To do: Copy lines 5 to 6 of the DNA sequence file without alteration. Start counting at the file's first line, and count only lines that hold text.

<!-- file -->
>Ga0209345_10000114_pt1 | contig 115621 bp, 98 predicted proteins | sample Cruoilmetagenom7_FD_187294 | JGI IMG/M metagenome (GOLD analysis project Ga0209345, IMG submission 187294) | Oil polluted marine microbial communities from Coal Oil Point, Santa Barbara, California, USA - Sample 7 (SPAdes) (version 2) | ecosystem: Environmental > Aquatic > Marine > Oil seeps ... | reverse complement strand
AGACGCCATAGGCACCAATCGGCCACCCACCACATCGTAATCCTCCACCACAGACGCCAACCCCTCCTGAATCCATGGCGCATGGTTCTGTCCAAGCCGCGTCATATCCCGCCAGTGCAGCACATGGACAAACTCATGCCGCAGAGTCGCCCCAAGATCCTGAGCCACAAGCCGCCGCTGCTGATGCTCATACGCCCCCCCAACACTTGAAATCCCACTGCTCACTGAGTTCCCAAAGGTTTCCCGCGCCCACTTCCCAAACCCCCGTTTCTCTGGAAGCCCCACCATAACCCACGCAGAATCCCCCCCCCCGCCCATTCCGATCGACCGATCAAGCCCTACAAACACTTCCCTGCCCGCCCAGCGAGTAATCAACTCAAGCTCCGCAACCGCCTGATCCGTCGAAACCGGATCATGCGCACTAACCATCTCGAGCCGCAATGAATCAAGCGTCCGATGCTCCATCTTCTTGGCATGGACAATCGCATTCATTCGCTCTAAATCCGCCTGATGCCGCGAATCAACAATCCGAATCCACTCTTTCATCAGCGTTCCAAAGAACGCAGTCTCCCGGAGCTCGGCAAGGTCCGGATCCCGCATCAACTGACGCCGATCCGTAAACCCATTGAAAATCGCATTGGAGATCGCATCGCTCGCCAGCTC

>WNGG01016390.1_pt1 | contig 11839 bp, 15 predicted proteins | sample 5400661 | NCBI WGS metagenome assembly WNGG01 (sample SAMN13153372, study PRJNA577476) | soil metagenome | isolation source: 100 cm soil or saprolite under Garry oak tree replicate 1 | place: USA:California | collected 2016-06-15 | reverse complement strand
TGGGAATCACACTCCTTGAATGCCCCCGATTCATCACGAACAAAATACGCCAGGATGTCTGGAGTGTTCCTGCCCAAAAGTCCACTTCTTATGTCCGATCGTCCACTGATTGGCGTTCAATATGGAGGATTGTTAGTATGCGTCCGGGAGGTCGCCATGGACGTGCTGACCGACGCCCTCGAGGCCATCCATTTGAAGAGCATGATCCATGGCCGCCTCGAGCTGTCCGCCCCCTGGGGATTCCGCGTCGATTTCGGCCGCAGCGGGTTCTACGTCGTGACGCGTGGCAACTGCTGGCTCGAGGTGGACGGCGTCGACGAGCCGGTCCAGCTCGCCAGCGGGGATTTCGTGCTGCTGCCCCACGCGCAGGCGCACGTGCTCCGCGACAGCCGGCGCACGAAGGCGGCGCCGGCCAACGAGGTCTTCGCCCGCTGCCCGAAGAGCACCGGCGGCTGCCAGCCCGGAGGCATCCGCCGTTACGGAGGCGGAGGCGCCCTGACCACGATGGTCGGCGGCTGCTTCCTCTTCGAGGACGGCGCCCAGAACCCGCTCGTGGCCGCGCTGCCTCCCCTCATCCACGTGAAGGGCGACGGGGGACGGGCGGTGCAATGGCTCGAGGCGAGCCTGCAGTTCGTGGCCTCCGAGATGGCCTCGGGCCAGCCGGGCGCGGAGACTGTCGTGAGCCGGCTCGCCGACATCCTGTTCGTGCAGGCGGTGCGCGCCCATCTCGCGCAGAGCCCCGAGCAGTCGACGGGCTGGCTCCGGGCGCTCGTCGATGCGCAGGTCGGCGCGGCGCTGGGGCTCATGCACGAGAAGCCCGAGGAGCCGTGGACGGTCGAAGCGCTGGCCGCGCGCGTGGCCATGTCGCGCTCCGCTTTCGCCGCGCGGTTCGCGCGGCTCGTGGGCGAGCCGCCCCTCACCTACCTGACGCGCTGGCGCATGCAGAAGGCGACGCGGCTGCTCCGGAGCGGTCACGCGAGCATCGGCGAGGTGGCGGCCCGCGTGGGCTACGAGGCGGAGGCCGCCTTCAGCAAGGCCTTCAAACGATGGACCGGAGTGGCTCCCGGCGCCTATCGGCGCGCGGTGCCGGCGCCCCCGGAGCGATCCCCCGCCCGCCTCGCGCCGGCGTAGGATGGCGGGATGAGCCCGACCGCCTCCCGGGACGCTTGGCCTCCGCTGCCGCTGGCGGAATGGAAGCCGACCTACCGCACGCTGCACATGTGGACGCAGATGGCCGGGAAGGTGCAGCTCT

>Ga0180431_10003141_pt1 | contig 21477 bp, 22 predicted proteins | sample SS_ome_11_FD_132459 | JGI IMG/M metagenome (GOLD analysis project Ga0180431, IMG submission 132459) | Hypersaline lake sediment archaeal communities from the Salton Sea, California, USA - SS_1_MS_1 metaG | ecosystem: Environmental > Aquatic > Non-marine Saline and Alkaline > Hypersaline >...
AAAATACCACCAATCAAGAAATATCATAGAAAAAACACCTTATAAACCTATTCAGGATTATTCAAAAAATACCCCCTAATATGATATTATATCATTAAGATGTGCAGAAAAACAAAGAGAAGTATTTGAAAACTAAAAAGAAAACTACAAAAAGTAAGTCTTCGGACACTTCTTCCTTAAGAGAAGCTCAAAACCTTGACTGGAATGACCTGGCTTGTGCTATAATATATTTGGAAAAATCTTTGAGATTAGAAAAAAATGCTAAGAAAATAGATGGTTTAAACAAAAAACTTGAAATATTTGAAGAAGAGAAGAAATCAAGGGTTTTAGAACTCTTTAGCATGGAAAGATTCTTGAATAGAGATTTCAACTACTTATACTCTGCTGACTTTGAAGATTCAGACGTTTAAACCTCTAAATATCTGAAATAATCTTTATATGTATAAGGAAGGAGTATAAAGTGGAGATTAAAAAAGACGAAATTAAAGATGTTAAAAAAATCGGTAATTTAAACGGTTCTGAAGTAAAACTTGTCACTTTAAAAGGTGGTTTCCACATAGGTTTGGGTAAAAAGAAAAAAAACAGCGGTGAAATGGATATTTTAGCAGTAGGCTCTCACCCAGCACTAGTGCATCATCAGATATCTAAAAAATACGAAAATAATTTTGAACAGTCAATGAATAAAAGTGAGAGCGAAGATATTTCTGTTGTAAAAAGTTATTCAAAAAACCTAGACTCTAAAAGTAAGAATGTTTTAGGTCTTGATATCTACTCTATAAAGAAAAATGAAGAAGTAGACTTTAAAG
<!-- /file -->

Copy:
>Ga0180431_10003141_pt1 | contig 21477 bp, 22 predicted proteins | sample SS_ome_11_FD_132459 | JGI IMG/M metagenome (GOLD analysis project Ga0180431, IMG submission 132459) | Hypersaline lake sediment archaeal communities from the Salton Sea, California, USA - SS_1_MS_1 metaG | ecosystem: Environmental > Aquatic > Non-marine Saline and Alkaline > Hypersaline >...
AAAATACCACCAATCAAGAAATATCATAGAAAAAACACCTTATAAACCTATTCAGGATTATTCAAAAAATACCCCCTAATATGATATTATATCATTAAGATGTGCAGAAAAACAAAGAGAAGTATTTGAAAACTAAAAAGAAAACTACAAAAAGTAAGTCTTCGGACACTTCTTCCTTAAGAGAAGCTCAAAACCTTGACTGGAATGACCTGGCTTGTGCTATAATATATTTGGAAAAATCTTTGAGATTAGAAAAAAATGCTAAGAAAATAGATGGTTTAAACAAAAAACTTGAAATATTTGAAGAAGAGAAGAAATCAAGGGTTTTAGAACTCTTTAGCATGGAAAGATTCTTGAATAGAGATTTCAACTACTTATACTCTGCTGACTTTGAAGATTCAGACGTTTAAACCTCTAAATATCTGAAATAATCTTTATATGTATAAGGAAGGAGTATAAAGTGGAGATTAAAAAAGACGAAATTAAAGATGTTAAAAAAATCGGTAATTTAAACGGTTCTGAAGTAAAACTTGTCACTTTAAAAGGTGGTTTCCACATAGGTTTGGGTAAAAAGAAAAAAAACAGCGGTGAAATGGATATTTTAGCAGTAGGCTCTCACCCAGCACTAGTGCATCATCAGATATCTAAAAAATACGAAAATAATTTTGAACAGTCAATGAATAAAAGTGAGAGCGAAGATATTTCTGTTGTAAAAAGTTATTCAAAAAACCTAGACTCTAAAAGTAAGAATGTTTTAGGTCTTGATATCTACTCTATAAAGAAAAATGAAGAAGTAGACTTTAAAG